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Method to simplify many programming interview tree questions.
Interview hack: Memorize preorder/inorder/postorder tree ITERATORS (no recursion) and their reverses.
It simplifies a disproportionate number of questions to simple for loops (see below).
I consider the implementations below the simplest way to memorize the iterative tree traversal algorithms,
because they are so similar to each other, and to their respective recursive versions.
- We only visit a node after we have expanded its children (i.e. added them to the stack) in the desired order.
- `x is curr` does the expanded flagging for us, because we always expand the current node.
- It's possible to do this without this `expanded` bool, but I think this is the simplest by far (especially for postorder).
- The bool is basically the same as the return address in the recursive solution - not overhead worth worrying about.
- We add nodes to stack in reverse order because we will pop them in the reverse of the order added.
- My definition of reverse_preorder yields the parent first still (then right, left) as it makes more sense for structural comparison.
- A true reverse order iterator is better than simply reversing the collected values of the normal iterator for memory reasons.
- These traversals are basically DFS implementations, but we don't need a "visited" set thanks to trees being acyclic.
Related Questions:
- Write a non-recursive preorder/inorder/postorder binary tree traversal.
- Verify preorder/inorder/postorder sequence (given as array) in BST.
- Verify that a binary tree is a BST (x_(i-1) < x_i for x_i in inorder(t)).
- Find the kth smallest element of BST (counter and inorder(t)).
- Find the kth largest element of BST (counter and reverse_inorder(t)).
- Count the number of nodes (or full/leaf only).
- Check two trees are equivalent (inorder(a) == inorder(b) and pre/postorder(a) == pre/postorder(b)).
- Check if tree is symmetric (as above, but compare root.left with reverse iterators of root.right)
- Flatten Binary Tree to Linked List (in place - inorder, update pointers to point to next element).
- Find if there is a cycle in what would otherwise be a binary tree (slow + fast traversal over tee'd iterator).
- Find the preorder/inorder/postorder successor of a node (can be done faster than O(N) in a BST if we search first).
Extra Credit:
- Recursion can be elegant, but iterators are reusable, and won't exhaust the (limited) stack space.
- Your interviewer may ask you to implement recursive versions anyway - hacks are no substitute for actual practice!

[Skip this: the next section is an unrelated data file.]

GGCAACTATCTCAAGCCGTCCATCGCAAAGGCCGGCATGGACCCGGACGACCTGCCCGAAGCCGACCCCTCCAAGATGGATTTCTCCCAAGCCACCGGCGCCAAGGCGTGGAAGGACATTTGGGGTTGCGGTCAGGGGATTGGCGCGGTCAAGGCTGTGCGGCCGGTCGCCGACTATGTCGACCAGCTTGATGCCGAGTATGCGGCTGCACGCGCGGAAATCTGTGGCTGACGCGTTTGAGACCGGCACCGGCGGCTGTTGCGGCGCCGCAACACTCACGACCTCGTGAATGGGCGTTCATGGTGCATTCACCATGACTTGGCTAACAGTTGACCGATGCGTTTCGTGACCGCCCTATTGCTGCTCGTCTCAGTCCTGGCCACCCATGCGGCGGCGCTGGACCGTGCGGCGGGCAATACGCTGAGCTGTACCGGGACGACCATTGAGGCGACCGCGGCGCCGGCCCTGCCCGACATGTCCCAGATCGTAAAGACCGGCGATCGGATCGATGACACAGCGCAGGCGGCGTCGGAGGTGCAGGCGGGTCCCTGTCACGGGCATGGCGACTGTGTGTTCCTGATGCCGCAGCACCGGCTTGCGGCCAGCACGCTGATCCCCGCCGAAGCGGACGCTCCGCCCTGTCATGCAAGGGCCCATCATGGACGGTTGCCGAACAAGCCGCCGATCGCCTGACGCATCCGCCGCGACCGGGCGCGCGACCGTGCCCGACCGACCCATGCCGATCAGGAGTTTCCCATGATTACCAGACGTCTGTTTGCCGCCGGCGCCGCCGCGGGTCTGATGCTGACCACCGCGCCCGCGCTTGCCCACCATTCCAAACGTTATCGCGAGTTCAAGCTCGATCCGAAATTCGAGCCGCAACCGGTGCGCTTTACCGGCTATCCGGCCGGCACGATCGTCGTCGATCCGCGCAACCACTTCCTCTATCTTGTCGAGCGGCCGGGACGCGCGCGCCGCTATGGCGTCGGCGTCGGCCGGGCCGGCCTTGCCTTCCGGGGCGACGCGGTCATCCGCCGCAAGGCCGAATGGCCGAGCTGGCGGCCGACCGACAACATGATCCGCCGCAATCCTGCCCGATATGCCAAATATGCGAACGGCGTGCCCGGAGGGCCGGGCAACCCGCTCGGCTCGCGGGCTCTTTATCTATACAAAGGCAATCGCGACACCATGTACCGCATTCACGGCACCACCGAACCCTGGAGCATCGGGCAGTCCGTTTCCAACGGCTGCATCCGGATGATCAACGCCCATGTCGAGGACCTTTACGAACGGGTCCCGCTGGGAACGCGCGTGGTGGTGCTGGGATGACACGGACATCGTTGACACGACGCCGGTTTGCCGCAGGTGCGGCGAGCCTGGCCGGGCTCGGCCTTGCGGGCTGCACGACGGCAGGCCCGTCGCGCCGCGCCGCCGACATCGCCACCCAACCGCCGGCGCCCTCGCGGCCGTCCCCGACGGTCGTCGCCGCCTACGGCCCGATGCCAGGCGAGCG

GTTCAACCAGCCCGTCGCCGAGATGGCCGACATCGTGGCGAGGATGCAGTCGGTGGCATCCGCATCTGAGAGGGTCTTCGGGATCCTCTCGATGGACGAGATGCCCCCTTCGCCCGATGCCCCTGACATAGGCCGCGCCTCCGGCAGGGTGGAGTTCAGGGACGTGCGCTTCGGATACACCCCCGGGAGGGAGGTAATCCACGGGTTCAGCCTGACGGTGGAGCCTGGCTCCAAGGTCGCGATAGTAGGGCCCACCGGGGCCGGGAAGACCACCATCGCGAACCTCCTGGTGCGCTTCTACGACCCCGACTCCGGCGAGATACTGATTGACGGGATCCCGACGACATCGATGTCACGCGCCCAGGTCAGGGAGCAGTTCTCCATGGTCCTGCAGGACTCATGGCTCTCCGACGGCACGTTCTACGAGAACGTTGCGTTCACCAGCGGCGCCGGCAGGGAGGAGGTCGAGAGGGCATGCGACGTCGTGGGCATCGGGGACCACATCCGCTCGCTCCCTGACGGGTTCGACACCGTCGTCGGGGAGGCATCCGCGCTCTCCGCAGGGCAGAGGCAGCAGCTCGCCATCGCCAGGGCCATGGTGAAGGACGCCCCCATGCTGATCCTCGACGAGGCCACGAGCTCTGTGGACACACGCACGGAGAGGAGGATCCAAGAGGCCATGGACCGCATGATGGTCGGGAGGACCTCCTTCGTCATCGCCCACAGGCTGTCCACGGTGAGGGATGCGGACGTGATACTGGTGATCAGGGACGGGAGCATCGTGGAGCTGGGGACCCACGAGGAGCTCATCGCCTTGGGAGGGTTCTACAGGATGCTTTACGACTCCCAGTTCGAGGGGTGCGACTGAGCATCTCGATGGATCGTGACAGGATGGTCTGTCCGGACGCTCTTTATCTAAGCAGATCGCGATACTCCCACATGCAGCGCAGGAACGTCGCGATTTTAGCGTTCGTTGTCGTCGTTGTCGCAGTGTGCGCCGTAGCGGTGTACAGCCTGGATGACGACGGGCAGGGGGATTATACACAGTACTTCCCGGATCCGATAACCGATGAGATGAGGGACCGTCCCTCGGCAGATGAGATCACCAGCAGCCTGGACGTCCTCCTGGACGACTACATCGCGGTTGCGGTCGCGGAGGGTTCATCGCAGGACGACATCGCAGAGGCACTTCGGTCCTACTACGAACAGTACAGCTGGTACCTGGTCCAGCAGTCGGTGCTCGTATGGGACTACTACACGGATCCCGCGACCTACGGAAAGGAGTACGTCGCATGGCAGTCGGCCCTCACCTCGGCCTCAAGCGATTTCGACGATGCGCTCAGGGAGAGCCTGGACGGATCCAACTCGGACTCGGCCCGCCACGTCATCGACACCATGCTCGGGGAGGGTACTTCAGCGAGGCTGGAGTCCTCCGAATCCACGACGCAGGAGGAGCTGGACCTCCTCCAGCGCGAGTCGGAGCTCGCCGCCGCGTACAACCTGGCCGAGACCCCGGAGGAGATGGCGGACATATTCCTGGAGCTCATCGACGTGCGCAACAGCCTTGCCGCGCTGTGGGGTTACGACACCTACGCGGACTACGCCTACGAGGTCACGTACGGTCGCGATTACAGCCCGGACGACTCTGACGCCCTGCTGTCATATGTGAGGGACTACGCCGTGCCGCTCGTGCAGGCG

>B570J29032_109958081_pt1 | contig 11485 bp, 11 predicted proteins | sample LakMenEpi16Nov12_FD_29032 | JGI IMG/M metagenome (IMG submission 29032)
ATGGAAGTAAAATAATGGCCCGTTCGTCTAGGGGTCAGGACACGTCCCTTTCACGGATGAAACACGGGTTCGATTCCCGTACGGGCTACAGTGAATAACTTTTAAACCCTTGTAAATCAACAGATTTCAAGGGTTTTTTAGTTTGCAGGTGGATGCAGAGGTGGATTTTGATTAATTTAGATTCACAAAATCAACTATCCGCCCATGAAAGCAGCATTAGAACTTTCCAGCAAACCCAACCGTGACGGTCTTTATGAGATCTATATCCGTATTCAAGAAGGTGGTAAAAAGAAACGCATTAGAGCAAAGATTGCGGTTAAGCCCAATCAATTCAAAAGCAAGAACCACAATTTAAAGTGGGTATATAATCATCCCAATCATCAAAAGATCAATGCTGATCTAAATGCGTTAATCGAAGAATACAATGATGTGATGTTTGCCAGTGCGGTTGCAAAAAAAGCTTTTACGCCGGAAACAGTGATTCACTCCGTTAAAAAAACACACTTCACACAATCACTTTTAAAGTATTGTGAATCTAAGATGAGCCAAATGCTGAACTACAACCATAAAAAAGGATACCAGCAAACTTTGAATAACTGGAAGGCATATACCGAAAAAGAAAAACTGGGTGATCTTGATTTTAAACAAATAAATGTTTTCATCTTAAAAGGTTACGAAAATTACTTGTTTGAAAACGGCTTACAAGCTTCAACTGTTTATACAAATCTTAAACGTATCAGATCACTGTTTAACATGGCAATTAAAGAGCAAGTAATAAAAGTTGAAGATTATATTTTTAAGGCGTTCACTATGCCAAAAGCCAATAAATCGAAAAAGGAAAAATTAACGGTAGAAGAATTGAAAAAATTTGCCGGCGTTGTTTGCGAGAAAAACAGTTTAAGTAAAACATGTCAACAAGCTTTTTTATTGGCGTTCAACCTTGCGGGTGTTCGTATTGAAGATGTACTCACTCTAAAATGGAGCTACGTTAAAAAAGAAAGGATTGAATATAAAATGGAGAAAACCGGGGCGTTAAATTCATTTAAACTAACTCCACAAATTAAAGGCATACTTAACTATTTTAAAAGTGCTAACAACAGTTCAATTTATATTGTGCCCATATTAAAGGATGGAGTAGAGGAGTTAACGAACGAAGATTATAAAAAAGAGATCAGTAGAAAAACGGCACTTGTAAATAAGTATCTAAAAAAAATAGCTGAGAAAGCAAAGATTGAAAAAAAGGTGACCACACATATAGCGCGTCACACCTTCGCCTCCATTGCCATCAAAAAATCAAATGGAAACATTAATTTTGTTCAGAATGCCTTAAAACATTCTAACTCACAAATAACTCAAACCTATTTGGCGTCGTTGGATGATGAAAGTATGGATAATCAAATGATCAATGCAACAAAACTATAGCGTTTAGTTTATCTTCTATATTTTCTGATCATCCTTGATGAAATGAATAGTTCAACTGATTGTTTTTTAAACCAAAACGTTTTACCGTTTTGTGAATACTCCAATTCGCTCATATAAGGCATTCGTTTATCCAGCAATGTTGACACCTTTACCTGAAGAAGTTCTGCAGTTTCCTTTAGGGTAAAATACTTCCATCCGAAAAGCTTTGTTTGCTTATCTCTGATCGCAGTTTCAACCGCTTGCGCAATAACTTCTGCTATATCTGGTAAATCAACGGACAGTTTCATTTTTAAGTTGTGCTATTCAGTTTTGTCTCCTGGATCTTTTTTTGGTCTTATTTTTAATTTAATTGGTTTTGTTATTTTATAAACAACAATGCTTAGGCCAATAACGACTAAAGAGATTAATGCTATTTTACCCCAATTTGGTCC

- Ask if parent pointers are provided (as we can eliminate the stack that way). Usually this is a "no".
- You might want to mention "Morris inorder traversal" as an alternative inorder that uses O(1) space (no stack, but destroys tree).
- I doubt you would need to implement Morris inorder traversal, but here is a good guide:
def tree_iterator(root, expand):
stack = [(False, root)]
while stack:
expanded, curr = stack.pop()
if not curr: continue
if expanded: yield curr
else: stack.extend([(x is curr, x) for x in reversed(expand(curr))])
preorder = lambda root: tree_iterator(root, lambda node: (node, node.left, node.right))
inorder = lambda root: tree_iterator(root, lambda node: (node.left, node, node.right))
postorder = lambda root: tree_iterator(root, lambda node: (node.left, node.right, node))
reverse_preorder = lambda root: tree_iterator(root, lambda node: (node, node.right, node.left))
reverse_inorder = lambda root: tree_iterator(root, lambda node: (node.right, node, node.left))
reverse_postorder = lambda root: tree_iterator(root, lambda node: (node.right, node.left, node))
Incomplete stuff follows...
- Add concrete solutions to above questions (to show just how much easier things are).
- Show version which lets you search for a key first and then continue traversal from that (while still visiting parents)
- Add predicate parameter to yield if node is a leaf, isnt a leaf, etc, and questions that are solvable with that.
- Add simple implementations of other commonly useful things (Lowest Common Ancestor, Breadth First iterator - a.k.a. level order).
- A single level order traversal will verify equal BSTs (not basic binary trees though).
Extension to generalise for BFS/level order and predicates:
Actually, it's easier to write predicates at the bottom level (e.g. map is_leaf to yielded nodes).
prune(x) function might help though? - can expand more than just two children -> DFS, sudoku (prune is if it is invalid board)
Mention that above are just DFS with visited information with node (avoids needing hashable node type)
def tree_iterator(root, expand, fifo=False, predicate=lambda x:True):
stack = [(False, root)]
while stack:
expanded, curr = stack.pop(0 if fifo else -1)
if not curr: continue
if expanded: not predicate(curr) or (yield curr)
else: stack.extend([(x is curr, x) for x in [reversed,lambda x:x][fifo](expand(curr))])
level_order = lambda root: tree_iterator(root, lambda x: (x, x.left, x.right), True)
# But pretty easy to write directly:
# might be useful to signal end of a level somehow too (for linking level question)
def level_order(root):
q = [root]
f = lambda x: [q.extend([x.left, x.right]),x][1]
return (f(x) for x in q if x) # and not prune(x)
is_leaf = lambda x:not x.left and not x.right
count_leaves = lambda root: sum(1 for _ in tree_iterator(root, lambda x: (x.left, x, x.right), predicate=is_leaf))
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